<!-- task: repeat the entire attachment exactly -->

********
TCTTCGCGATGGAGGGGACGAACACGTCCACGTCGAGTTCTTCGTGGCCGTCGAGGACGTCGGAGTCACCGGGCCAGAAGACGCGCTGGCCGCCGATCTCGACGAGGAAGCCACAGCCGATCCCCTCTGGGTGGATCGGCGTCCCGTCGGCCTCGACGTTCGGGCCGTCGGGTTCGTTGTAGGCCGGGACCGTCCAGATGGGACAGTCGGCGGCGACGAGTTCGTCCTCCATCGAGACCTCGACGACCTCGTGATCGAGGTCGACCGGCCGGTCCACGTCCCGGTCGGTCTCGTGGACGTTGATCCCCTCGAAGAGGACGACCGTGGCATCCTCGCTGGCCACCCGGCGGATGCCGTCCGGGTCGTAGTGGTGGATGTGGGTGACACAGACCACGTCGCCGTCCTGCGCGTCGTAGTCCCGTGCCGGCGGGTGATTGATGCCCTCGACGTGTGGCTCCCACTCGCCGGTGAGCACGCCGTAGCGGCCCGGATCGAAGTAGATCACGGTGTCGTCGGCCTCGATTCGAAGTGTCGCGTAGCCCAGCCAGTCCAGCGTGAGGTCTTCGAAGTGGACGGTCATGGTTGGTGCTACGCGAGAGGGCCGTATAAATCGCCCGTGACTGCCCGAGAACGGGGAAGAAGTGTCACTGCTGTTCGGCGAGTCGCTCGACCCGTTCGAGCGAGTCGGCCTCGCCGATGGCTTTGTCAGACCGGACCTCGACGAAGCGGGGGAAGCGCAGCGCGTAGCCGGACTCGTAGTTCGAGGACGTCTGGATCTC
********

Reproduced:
TCTTCGCGATGGAGGGGACGAACACGTCCACGTCGAGTTCTTCGTGGCCGTCGAGGACGTCGGAGTCACCGGGCCAGAAGACGCGCTGGCCGCCGATCTCGACGAGGAAGCCACAGCCGATCCCCTCTGGGTGGATCGGCGTCCCGTCGGCCTCGACGTTCGGGCCGTCGGGTTCGTTGTAGGCCGGGACCGTCCAGATGGGACAGTCGGCGGCGACGAGTTCGTCCTCCATCGAGACCTCGACGACCTCGTGATCGAGGTCGACCGGCCGGTCCACGTCCCGGTCGGTCTCGTGGACGTTGATCCCCTCGAAGAGGACGACCGTGGCATCCTCGCTGGCCACCCGGCGGATGCCGTCCGGGTCGTAGTGGTGGATGTGGGTGACACAGACCACGTCGCCGTCCTGCGCGTCGTAGTCCCGTGCCGGCGGGTGATTGATGCCCTCGACGTGTGGCTCCCACTCGCCGGTGAGCACGCCGTAGCGGCCCGGATCGAAGTAGATCACGGTGTCGTCGGCCTCGATTCGAAGTGTCGCGTAGCCCAGCCAGTCCAGCGTGAGGTCTTCGAAGTGGACGGTCATGGTTGGTGCTACGCGAGAGGGCCGTATAAATCGCCCGTGACTGCCCGAGAACGGGGAAGAAGTGTCACTGCTGTTCGGCGAGTCGCTCGACCCGTTCGAGCGAGTCGGCCTCGCCGATGGCTTTGTCAGACCGGACCTCGACGAAGCGGGGGAAGCGCAGCGCGTAGCCGGACTCGTAGTTCGAGGACGTCTGGATCTC